The 90 secs to 3 mins that Medhi recommends for rest bet sets in SL 5x5 often is not enough. If you need 5-10 mins to recuperate, take it. That's what Mark Rippetoe recommends in Starting Strength and he only uses 3x5 in his program.

    You're less likely to fail and get injured if you do and, if you were doing Starting Strength, you would have never done the 4th set and you never would have been injured, which is part of the point of doing 3x5 instead of 5x5.
  • Chieflrg
    Chieflrg Posts: 9,097 Member
    Bo vid I'm assuming?
  • shor0814
    shor0814 Posts: 559 Member
    Once I'm 'mended' I may do an interim session with just the bar to check form. I'm hoping I will recover quickly, but I'm not going to push it! Would be interested to find out exactly what was wrong with the form, but I might even use a broom handle at home and get someone to video it so I can watch. Sure, not load-bearing, but will give me an idea if there's something amiss...

    You can video but unless you can go back very soon you will not be able to re-create the same form issues if the problem was weight related.

    I agree with others about a core tightness issue and possible fatigue and lifting with the back.
  • grob49
    grob49 Posts: 125 Member
    sgt1372 wrote: »
    Most likely bad form.

    Probably initiated the lift from the bottom w/your back and not your hips. Also possible that you were leaning forward w/o the weight being properly centered over your feet during the lift.

    Both faults place great stress on the lower back. When you try again, video yourself (or have someone video you) to determine if these are problems w/your form or not.

    Time of day is irrelevant. However, the more sets you do, the more tired you get and the more likely your form will suffer. Adequate rest bet sets is important to maintaining good form and sufficient strength to complete the lifts w/o injury.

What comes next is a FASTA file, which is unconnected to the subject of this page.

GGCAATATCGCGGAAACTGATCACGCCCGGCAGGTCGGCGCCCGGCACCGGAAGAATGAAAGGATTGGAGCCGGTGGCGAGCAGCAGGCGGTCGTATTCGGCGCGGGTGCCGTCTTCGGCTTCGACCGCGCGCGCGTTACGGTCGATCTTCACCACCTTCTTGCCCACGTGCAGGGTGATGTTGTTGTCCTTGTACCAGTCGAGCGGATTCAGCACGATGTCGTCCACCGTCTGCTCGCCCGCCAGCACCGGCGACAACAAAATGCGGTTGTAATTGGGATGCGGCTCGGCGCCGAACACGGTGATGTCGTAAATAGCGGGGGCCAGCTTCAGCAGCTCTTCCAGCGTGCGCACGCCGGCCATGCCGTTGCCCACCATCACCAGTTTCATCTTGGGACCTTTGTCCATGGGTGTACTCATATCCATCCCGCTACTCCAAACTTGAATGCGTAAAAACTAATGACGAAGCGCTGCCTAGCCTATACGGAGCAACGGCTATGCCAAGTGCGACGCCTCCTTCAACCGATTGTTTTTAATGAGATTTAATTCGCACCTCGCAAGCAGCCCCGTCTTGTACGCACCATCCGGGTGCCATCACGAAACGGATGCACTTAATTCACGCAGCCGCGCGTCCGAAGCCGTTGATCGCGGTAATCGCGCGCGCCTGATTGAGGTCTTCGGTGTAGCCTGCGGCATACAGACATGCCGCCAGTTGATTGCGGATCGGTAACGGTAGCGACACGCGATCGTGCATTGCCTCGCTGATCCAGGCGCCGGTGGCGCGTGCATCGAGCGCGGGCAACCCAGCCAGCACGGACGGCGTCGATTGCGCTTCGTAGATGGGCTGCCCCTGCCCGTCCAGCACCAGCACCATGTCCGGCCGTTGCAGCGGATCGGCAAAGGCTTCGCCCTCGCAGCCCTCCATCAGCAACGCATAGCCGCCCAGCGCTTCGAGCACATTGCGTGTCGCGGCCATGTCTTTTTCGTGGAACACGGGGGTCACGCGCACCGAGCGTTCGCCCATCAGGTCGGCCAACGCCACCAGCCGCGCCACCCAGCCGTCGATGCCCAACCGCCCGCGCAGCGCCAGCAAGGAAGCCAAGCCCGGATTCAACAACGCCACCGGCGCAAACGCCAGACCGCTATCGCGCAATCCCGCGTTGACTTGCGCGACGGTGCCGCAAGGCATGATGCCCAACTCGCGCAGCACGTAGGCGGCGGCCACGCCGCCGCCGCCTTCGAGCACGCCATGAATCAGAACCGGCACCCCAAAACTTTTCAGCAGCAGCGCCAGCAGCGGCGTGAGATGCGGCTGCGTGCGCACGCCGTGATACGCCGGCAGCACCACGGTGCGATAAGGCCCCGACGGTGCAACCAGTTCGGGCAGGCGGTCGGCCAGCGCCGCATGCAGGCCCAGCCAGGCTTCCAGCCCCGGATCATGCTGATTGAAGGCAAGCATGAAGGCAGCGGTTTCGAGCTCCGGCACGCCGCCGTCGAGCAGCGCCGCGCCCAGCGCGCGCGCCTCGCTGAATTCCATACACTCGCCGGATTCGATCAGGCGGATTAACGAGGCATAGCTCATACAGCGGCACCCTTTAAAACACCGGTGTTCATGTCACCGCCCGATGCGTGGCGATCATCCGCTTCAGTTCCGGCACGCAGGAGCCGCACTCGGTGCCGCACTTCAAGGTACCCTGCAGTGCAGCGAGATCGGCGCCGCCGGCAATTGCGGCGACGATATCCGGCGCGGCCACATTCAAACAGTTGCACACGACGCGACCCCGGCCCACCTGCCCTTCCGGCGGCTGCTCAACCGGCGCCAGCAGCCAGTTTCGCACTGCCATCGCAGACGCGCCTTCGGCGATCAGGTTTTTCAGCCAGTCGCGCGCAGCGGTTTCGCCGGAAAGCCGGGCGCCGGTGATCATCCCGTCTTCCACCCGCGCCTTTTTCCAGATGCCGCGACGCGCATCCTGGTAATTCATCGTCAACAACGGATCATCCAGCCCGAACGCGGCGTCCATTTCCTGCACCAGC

The 90 secs to 3 mins that Medhi recommends for rest bet sets in SL 5x5 often is not enough. If you need 5-10 mins to recuperate, take it. That's what Mark Rippetoe recommends in Starting Strength and he only uses 3x5 in his program.

    You're less likely to fail and get injured if you do and, if you were doing Starting Strength, you would have never done the 4th set and you never would have been injured, which is part of the point of doing 3x5 instead of 5x5.

    Just what stg said here. Your back shouldn't hurt after squats. If it does then it was bad form. I know from experience that form starts to suffer towards the end of a set.
  • Coachjr29
    Coachjr29 Posts: 81 Member
    Could be as simple as your breathing technique while lifting. That supports the core which supports your back.
  • lorrpb
    lorrpb Posts: 11,464 Member
    edited September 2016
    I can't speak to the means of injury, but you should probably be using ice/cold pack rather than heat on it. Cold reduces inflammation which is what you need. Just don't freeze your skin. Hope you're feeling better soon.
  • DavPul
    DavPul Posts: 61,406 Member
    There's not enough information. You got hurt while doing squats, but I don't know anything about the rest of your program. This could be your 8th session of squats or deadlifts in 10 days without rest while being in a deficit and doing 500 crunches a day, for all I know. Maybe you were squatting 20kg last week and then tripled the weight in one week.

    Obviously check your form, but you're not squatting in a vacuum so check the other variables as well
  • Dano74
    Dano74 Posts: 503 Member
    edited September 2016
    Very common.Happened to me about a month ago. Took sight off braving my core and... ping. That said, find a rad chiropractor that knows his/her stuff, combined with massage and you'll be back (maybe if just an acute thing) in days.